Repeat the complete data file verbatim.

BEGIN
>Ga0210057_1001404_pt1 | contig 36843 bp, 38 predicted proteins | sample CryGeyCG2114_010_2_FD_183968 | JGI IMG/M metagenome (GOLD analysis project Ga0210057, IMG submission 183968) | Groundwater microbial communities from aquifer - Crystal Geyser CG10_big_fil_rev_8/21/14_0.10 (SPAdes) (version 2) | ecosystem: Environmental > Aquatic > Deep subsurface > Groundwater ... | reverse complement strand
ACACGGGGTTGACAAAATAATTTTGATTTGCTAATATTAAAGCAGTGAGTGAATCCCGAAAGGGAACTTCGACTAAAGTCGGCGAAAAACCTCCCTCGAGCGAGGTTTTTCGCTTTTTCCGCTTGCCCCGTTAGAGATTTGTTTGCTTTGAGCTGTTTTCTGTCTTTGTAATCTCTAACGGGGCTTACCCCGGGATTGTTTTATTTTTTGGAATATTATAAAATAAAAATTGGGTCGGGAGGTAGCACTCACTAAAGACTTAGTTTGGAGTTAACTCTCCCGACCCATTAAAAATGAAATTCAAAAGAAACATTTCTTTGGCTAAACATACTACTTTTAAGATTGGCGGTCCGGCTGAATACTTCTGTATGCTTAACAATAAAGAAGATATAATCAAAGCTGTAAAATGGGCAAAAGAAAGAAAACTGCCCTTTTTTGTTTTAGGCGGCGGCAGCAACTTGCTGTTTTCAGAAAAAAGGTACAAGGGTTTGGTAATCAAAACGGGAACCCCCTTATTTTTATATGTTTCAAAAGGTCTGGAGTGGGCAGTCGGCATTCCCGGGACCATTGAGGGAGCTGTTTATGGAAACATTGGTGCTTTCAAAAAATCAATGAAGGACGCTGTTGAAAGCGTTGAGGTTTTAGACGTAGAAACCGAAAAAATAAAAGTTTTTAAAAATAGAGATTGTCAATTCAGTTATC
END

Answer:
>Ga0210057_1001404_pt1 | contig 36843 bp, 38 predicted proteins | sample CryGeyCG2114_010_2_FD_183968 | JGI IMG/M metagenome (GOLD analysis project Ga0210057, IMG submission 183968) | Groundwater microbial communities from aquifer - Crystal Geyser CG10_big_fil_rev_8/21/14_0.10 (SPAdes) (version 2) | ecosystem: Environmental > Aquatic > Deep subsurface > Groundwater ... | reverse complement strand
ACACGGGGTTGACAAAATAATTTTGATTTGCTAATATTAAAGCAGTGAGTGAATCCCGAAAGGGAACTTCGACTAAAGTCGGCGAAAAACCTCCCTCGAGCGAGGTTTTTCGCTTTTTCCGCTTGCCCCGTTAGAGATTTGTTTGCTTTGAGCTGTTTTCTGTCTTTGTAATCTCTAACGGGGCTTACCCCGGGATTGTTTTATTTTTTGGAATATTATAAAATAAAAATTGGGTCGGGAGGTAGCACTCACTAAAGACTTAGTTTGGAGTTAACTCTCCCGACCCATTAAAAATGAAATTCAAAAGAAACATTTCTTTGGCTAAACATACTACTTTTAAGATTGGCGGTCCGGCTGAATACTTCTGTATGCTTAACAATAAAGAAGATATAATCAAAGCTGTAAAATGGGCAAAAGAAAGAAAACTGCCCTTTTTTGTTTTAGGCGGCGGCAGCAACTTGCTGTTTTCAGAAAAAAGGTACAAGGGTTTGGTAATCAAAACGGGAACCCCCTTATTTTTATATGTTTCAAAAGGTCTGGAGTGGGCAGTCGGCATTCCCGGGACCATTGAGGGAGCTGTTTATGGAAACATTGGTGCTTTCAAAAAATCAATGAAGGACGCTGTTGAAAGCGTTGAGGTTTTAGACGTAGAAACCGAAAAAATAAAAGTTTTTAAAAATAGAGATTGTCAATTCAGTTATC